EIGE's Director Carlien Scheele delivered this speech for the “What were you wearing that day?” exhibition on gender-based violence, organised by the European Commission on 16 November 2021. Watch the speech on the European Commission's website (starting at 12:35 of the video).

Good evening everybody.

When I saw the title of this exhibition, I immediately knew what it was about. I’m sure, no matter which country or countries you come from, you did too.

I recognised one of the many rape myths that just won’t go away. One of the many myths that somehow tries to put the blame on victims for the violence they have faced.

No doubt you will have heard this myth, because it is one that a large chunk of the EU population still believes in.

Sadly, more than a quarter of EU citizens say they believe that sex without consent is permissible in some situations, for example if the victim is  drunk or wearing what they would consider to be “revealing” clothes. 

There are admittedly big differences between EU countries, but the figures are still shocking.

And that is why this exhibition is so important, and so urgent. It holds a mirror up to our societies, which still too often refuse to listen to those who say they have been raped.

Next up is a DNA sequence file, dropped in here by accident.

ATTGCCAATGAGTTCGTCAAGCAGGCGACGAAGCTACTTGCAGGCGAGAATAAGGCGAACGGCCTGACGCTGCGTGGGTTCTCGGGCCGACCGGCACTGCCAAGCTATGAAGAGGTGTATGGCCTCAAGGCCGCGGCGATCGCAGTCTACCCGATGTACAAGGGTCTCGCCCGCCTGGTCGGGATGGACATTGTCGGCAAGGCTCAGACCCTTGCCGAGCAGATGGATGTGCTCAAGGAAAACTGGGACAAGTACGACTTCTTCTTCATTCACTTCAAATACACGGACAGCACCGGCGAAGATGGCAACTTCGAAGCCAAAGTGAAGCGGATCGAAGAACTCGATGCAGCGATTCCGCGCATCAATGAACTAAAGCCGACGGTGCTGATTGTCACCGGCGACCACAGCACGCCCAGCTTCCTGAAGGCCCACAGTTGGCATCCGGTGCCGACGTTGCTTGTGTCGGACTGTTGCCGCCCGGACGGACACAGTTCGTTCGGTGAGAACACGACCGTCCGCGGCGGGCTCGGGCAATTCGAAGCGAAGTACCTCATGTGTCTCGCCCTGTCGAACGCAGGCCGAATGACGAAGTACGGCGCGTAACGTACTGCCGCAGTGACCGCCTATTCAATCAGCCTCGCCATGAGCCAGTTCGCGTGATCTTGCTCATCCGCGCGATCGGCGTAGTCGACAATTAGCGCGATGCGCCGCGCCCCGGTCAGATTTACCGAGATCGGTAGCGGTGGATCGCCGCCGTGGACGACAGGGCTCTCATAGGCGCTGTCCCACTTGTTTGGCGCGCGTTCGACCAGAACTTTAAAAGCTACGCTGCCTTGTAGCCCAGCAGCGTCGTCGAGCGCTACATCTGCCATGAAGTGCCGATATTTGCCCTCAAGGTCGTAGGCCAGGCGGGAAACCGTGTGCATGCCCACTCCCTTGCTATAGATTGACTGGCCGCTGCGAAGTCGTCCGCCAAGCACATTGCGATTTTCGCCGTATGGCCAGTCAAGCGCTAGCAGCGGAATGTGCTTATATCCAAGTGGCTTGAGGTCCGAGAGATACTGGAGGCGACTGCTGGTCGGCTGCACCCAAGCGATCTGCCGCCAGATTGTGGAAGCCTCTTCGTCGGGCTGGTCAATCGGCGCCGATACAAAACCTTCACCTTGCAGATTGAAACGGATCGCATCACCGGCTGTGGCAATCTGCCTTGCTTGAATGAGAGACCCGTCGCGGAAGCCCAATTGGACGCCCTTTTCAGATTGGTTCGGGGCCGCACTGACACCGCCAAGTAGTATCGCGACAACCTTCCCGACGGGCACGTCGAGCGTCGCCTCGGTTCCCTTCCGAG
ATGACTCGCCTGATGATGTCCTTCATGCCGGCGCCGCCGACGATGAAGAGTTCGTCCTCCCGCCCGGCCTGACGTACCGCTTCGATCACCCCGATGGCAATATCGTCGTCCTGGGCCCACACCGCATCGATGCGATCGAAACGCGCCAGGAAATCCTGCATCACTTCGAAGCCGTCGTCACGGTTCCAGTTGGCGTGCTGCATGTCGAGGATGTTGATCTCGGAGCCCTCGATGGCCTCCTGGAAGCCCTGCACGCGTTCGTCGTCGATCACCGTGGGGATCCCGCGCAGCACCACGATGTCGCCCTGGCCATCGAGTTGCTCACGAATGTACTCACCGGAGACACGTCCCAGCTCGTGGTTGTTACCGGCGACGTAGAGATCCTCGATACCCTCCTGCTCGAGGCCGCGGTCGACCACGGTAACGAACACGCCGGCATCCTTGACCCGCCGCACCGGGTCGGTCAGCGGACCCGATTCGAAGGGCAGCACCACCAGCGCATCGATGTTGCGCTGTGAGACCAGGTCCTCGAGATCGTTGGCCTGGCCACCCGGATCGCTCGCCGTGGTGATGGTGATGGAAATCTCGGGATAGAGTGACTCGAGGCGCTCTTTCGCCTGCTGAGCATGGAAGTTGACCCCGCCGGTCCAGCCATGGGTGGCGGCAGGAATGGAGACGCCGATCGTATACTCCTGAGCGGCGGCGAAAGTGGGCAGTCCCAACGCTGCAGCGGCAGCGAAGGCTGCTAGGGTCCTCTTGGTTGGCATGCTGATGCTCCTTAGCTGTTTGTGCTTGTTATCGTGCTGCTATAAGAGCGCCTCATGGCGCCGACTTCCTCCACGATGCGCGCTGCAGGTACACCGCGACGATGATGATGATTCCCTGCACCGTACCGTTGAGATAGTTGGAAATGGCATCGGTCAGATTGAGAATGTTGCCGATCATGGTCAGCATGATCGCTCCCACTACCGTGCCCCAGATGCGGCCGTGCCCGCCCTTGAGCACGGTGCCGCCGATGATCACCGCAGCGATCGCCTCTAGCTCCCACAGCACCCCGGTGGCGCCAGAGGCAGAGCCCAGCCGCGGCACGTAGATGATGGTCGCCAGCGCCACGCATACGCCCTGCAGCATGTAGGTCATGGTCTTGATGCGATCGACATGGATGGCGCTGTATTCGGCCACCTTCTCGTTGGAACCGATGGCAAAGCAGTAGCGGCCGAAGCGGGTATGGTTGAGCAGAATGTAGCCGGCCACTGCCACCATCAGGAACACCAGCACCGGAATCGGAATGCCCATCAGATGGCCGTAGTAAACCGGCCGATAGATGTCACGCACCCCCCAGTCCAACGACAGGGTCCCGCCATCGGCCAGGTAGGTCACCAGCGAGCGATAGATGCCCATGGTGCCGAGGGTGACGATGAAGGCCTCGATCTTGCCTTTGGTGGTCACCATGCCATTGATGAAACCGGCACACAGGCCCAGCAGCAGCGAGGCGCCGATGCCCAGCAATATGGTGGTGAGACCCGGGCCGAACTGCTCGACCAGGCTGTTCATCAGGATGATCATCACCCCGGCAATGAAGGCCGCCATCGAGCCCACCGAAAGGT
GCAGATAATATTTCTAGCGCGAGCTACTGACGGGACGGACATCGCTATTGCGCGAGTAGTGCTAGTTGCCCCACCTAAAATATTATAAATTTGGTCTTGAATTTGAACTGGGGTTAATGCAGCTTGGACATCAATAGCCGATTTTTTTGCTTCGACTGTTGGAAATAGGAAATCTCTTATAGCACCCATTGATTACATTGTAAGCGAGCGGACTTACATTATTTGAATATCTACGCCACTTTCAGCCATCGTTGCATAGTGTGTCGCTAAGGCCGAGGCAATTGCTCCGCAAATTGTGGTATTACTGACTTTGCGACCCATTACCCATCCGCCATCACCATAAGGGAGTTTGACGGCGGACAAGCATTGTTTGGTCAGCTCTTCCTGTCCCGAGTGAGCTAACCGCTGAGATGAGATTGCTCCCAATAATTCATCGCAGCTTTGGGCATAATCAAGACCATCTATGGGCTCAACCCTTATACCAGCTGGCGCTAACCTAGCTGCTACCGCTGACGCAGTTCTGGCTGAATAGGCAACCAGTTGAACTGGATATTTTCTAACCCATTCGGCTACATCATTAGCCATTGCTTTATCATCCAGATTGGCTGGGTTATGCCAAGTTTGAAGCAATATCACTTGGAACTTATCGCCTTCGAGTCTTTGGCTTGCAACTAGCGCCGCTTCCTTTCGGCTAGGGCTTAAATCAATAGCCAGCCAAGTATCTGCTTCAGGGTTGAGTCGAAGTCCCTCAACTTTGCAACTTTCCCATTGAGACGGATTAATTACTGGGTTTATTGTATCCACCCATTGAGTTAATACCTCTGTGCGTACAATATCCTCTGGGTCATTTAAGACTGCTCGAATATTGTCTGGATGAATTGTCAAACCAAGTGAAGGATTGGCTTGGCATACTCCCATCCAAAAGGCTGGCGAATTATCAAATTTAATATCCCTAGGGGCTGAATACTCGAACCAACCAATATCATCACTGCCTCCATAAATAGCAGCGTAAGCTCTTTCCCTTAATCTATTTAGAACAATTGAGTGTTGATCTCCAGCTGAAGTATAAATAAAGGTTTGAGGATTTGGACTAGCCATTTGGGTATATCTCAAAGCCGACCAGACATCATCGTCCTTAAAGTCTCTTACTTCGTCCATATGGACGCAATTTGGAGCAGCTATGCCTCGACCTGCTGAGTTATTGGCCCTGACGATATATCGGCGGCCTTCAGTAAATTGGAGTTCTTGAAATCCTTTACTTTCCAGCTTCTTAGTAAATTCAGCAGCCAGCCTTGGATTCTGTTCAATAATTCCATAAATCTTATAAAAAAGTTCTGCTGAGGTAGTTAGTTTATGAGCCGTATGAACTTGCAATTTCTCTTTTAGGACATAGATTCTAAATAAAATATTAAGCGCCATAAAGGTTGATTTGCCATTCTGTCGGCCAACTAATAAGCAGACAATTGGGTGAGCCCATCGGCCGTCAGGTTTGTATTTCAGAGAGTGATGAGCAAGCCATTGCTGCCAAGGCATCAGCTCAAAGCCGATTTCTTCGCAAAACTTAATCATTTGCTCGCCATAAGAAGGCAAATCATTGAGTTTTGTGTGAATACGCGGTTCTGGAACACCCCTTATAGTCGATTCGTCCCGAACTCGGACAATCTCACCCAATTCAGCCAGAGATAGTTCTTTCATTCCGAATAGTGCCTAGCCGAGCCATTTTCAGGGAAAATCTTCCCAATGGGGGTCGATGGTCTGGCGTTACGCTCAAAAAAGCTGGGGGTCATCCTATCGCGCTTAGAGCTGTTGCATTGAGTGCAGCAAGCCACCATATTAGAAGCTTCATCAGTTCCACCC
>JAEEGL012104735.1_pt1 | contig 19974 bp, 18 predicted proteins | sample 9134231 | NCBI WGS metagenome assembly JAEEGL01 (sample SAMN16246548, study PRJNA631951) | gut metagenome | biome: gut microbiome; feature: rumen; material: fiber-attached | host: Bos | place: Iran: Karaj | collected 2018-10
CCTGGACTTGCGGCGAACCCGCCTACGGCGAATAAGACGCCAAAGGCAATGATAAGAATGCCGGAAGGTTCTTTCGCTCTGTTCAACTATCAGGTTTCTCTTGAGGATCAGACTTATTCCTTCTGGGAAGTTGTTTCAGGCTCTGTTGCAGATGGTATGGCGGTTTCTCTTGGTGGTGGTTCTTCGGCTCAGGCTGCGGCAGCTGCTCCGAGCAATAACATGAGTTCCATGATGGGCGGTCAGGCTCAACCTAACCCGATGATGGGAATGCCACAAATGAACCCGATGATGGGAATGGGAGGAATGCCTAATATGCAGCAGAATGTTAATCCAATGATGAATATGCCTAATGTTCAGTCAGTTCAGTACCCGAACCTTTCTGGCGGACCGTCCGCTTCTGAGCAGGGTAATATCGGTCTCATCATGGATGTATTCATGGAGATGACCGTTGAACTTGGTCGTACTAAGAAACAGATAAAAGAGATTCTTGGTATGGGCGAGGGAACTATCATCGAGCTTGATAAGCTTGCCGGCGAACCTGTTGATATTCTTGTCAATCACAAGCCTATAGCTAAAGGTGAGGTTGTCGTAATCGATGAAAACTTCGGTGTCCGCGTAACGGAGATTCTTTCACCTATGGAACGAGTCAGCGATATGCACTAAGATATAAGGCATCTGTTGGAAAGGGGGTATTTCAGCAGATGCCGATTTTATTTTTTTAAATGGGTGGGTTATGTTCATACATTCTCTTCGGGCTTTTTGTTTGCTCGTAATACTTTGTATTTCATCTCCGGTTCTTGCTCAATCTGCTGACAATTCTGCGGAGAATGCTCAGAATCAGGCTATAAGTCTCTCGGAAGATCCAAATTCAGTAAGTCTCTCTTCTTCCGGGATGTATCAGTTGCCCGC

Our societies refuse to listen, even when a victim seeks the protection of the law. Today, in 2021, ‘sex without consent’ is not automatically considered rape in the legislation of most EU countries. The majority require some other element, like physical violence on the part of the rapist. 

At the European Institute for Gender Equality, the European Union’s knowledge centre on gender equality, we have solid data on different forms of gender-based violence, including of course rape.

This data gives us one dimension of women’s experiences.

It gives us an idea, for example, of how many victims have reported their rapes to the police, and the share of rapists who have been sentenced for those crimes.

This kind of information is critical if we want to estimate the number of victims of gender-based violence, and if we want to design the right laws and policies to stop it.

But data can never tell the full story.

Behind each case of violence there is a real person, and a real story.

Data can be shocking and it can provide the necessary baseline evidence. But it cannot make us understand the full experiences of victims.

It cannot, for example, show us what a person was wearing when they were raped.

And that is why we need both data and stories to bring about cultural change. To bring an end to myths about why victims are to blame for being raped, or harassed, or for staying in a violent relationship.

What better way to destroy the myth that a short skirt might get you raped, than by showing what victims actually wore when they were assaulted?

That is why I am so grateful to the brave individuals who have shared their stories for this exhibition.

We need to prevent rape, protect victims, and make sure that no perpetrator goes unpunished. If we ever want to achieve this, we need to listen to these stories. 

Thank you.